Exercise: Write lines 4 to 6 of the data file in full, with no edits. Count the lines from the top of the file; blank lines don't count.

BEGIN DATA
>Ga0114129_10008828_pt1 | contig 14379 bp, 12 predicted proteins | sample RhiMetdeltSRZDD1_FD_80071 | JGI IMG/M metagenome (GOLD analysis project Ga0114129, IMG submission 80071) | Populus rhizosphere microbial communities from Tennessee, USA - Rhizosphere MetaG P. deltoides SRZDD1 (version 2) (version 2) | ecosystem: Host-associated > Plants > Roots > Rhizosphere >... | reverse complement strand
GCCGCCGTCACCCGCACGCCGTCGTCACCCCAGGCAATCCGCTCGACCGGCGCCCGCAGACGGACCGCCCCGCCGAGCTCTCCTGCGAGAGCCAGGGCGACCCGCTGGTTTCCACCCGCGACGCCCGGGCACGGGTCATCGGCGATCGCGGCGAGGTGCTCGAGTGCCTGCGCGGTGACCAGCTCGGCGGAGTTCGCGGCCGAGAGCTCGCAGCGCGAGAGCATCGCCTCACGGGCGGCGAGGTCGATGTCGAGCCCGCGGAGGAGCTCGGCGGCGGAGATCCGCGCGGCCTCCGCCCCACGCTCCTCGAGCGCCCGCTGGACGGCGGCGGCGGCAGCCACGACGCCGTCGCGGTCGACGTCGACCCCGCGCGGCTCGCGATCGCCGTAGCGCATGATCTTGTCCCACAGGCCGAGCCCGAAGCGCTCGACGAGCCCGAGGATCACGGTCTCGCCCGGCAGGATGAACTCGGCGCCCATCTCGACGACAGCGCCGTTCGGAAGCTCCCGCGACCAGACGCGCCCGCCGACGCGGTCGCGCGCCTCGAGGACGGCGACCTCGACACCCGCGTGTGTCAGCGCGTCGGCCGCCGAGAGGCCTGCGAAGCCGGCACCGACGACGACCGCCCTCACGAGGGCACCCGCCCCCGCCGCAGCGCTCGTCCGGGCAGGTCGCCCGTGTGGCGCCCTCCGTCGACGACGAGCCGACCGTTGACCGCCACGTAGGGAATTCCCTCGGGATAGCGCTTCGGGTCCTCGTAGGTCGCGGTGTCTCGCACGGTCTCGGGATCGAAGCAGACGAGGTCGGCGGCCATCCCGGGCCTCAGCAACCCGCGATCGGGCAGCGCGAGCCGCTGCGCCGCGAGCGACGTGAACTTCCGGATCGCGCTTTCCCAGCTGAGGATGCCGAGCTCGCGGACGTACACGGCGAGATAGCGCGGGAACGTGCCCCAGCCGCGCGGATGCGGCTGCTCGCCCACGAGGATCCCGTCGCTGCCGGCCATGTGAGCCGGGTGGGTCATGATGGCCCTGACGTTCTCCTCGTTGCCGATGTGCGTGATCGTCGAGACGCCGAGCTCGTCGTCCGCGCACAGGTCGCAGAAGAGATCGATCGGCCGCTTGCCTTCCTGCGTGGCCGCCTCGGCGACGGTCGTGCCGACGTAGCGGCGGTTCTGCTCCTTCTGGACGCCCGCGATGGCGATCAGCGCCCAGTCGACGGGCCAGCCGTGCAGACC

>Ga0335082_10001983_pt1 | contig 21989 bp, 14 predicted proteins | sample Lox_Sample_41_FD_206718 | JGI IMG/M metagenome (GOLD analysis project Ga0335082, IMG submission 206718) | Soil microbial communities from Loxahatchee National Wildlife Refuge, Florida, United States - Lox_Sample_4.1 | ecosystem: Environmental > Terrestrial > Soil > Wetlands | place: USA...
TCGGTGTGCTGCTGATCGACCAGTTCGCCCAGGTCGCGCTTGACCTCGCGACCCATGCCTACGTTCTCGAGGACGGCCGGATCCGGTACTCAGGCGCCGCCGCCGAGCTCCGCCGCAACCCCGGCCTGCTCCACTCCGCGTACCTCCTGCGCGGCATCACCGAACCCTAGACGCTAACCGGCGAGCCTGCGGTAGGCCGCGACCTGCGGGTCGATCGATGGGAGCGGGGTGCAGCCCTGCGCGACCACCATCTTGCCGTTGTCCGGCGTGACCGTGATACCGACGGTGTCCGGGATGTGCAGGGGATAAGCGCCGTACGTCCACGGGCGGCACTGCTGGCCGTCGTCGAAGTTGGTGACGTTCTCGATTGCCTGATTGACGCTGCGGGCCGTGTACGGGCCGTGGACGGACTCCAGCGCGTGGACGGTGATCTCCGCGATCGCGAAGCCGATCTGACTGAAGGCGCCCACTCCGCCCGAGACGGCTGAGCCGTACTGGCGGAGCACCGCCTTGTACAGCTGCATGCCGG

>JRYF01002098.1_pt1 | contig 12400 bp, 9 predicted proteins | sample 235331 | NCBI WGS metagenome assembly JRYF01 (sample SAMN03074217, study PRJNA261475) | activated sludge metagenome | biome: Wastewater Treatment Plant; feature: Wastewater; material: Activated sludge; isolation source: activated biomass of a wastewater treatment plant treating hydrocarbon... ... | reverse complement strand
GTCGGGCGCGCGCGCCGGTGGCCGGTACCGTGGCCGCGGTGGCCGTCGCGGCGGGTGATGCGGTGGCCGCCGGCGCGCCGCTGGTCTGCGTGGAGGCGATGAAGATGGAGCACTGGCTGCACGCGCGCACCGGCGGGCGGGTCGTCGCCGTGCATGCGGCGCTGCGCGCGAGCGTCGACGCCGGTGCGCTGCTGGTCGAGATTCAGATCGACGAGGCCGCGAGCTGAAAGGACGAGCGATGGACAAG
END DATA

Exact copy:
TCGGTGTGCTGCTGATCGACCAGTTCGCCCAGGTCGCGCTTGACCTCGCGACCCATGCCTACGTTCTCGAGGACGGCCGGATCCGGTACTCAGGCGCCGCCGCCGAGCTCCGCCGCAACCCCGGCCTGCTCCACTCCGCGTACCTCCTGCGCGGCATCACCGAACCCTAGACGCTAACCGGCGAGCCTGCGGTAGGCCGCGACCTGCGGGTCGATCGATGGGAGCGGGGTGCAGCCCTGCGCGACCACCATCTTGCCGTTGTCCGGCGTGACCGTGATACCGACGGTGTCCGGGATGTGCAGGGGATAAGCGCCGTACGTCCACGGGCGGCACTGCTGGCCGTCGTCGAAGTTGGTGACGTTCTCGATTGCCTGATTGACGCTGCGGGCCGTGTACGGGCCGTGGACGGACTCCAGCGCGTGGACGGTGATCTCCGCGATCGCGAAGCCGATCTGACTGAAGGCGCCCACTCCGCCCGAGACGGCTGAGCCGTACTGGCGGAGCACCGCCTTGTACAGCTGCATGCCGG

>JRYF01002098.1_pt1 | contig 12400 bp, 9 predicted proteins | sample 235331 | NCBI WGS metagenome assembly JRYF01 (sample SAMN03074217, study PRJNA261475) | activated sludge metagenome | biome: Wastewater Treatment Plant; feature: Wastewater; material: Activated sludge; isolation source: activated biomass of a wastewater treatment plant treating hydrocarbon... ... | reverse complement strand
GTCGGGCGCGCGCGCCGGTGGCCGGTACCGTGGCCGCGGTGGCCGTCGCGGCGGGTGATGCGGTGGCCGCCGGCGCGCCGCTGGTCTGCGTGGAGGCGATGAAGATGGAGCACTGGCTGCACGCGCGCACCGGCGGGCGGGTCGTCGCCGTGCATGCGGCGCTGCGCGCGAGCGTCGACGCCGGTGCGCTGCTGGTCGAGATTCAGATCGACGAGGCCGCGAGCTGAAAGGACGAGCGATGGACAAG